Spotlight on technique
Inspired by a trip to Kolkatta, Payal Jain has a ‘blue line’ that uses tie-and-dye, Japanese Shibori, selective dipping into indigo to colour only parts of the garment (using a resist to protect the other parts) and complete dyeing. The fabric is then embellished with hand embroidery, pin-tucking and pleating.
Jain’s biggest problem was in making the indigo colour-fast. “When you buy a couture creation, you don’t expect the colour to bleed. We worked with textile designers in Kolkata to explore variations of designing a collection which would address this issue. For this reason, historically in India, indigo was usually the last colour to be applied to prevent unwanted colour from permeating into rest of the fabric,” says the designer.
For couturier Anita Dongre, indigo is one of the strongest colours in her design story. “It is natural, eco-friendly and locally produced, making this expression intrinsic to what I do and believe in. Indigo is easier and cleaner and can be partnered with other naturally dyed fabrics. I love how it works with hand-embroidered pieces and intricately woven fabrics,” says Dongre.
Anita Dongre | Photo Credit: AFP
The designer gets her artisans to retain most of the old indigo dyeing techniques unchanged. “Rather than looking at new ways to explore this technique from a design perspective, we encourage practising this craft as our artisans’ forefathers did. Hand-woven fabric from Bhagalpur is sent to Bagru, a region known for its Dabbu printing. In this method, artisans carve intricate patterns on wood with their chisels, drills and hammers. After preparation of a mud paste and tracing resist pattern, these carved wooden blocks are then used to stamp natural indigo dyes onto fabric to give birth to beautiful block printed stories,” says Dongre.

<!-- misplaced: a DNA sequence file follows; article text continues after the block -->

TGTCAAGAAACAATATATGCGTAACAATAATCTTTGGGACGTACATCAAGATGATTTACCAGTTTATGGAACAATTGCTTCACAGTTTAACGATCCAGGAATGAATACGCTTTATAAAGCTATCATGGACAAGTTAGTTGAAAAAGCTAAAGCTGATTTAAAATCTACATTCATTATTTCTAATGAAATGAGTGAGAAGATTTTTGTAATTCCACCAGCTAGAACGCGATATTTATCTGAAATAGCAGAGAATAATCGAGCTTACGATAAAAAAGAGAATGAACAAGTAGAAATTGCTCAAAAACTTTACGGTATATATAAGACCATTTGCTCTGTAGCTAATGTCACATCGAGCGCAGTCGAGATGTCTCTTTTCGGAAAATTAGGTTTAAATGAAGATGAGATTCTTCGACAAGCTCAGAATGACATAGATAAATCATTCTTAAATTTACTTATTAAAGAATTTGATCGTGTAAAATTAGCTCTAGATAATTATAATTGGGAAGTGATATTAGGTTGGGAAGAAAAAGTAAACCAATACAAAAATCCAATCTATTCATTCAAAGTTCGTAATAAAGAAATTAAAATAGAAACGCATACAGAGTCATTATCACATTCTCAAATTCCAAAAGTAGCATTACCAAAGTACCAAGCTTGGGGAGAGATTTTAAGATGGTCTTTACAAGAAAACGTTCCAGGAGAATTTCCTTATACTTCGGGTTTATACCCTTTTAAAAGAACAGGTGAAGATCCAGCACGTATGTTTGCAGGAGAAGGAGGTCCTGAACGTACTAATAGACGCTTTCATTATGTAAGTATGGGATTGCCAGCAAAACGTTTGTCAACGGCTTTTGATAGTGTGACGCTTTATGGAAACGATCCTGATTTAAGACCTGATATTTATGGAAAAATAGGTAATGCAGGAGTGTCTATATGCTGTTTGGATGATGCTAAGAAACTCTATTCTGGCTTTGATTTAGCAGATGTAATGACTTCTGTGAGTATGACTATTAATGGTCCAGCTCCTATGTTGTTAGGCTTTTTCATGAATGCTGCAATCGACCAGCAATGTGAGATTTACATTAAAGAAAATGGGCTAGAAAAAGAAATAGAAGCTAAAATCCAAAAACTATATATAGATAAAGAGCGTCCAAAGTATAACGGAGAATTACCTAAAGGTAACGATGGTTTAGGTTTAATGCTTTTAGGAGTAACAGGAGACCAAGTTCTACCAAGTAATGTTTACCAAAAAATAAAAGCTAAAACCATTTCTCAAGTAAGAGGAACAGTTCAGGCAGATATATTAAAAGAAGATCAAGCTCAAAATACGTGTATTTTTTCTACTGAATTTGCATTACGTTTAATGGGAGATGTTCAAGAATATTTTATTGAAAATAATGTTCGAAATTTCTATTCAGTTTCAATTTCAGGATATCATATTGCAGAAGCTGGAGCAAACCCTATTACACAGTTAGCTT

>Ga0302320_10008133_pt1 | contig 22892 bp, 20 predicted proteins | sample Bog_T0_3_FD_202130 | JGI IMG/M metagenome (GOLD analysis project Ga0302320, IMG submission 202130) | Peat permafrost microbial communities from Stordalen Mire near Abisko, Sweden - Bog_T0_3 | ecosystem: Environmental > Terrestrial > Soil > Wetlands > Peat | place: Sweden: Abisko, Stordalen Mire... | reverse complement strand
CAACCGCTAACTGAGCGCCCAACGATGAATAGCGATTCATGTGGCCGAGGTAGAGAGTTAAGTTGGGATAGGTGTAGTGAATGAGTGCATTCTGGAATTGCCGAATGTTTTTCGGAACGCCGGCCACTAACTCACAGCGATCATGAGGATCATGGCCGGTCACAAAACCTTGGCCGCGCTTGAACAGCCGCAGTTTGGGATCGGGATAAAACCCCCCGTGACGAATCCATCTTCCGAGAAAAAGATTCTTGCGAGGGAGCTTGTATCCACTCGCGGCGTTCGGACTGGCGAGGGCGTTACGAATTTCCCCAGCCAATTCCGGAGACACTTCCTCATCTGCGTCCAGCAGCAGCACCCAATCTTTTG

For Dongre, the artisans are the real heroes. “We work with artisans who have done this for generations. This is a way of life for them that doesn’t change irrespective of the change around them. Indigo does not damage fabrics and yarns. But you must be experienced enough to ensure the right hue without affecting the strength of the yarn,” she says.
Designer Kavita Bhartia, who likes to wear a lot of indigo, says this colour has always been a significant part of her collection. “I have experimented with indigo using various indigenous techniques. Though it is slightly tricky to follow the traditional method because indigo bleeds, we have utilised it in prints and tie-and-dye. We have experimented using brocade in indigo and gold. The label is also coming up with a collection next season on this theme.”
Synthetic indigo is used extensively, especially for dyeing denim.
“Few people use natural indigo to dye denim,” says designer Pallavi Mohan. “Denim is made in huge quantities in India, Pakistan and Italy where a lot of indigo dyes are not natural. However any chemical, used ethically and judiciously, is better for the environment.”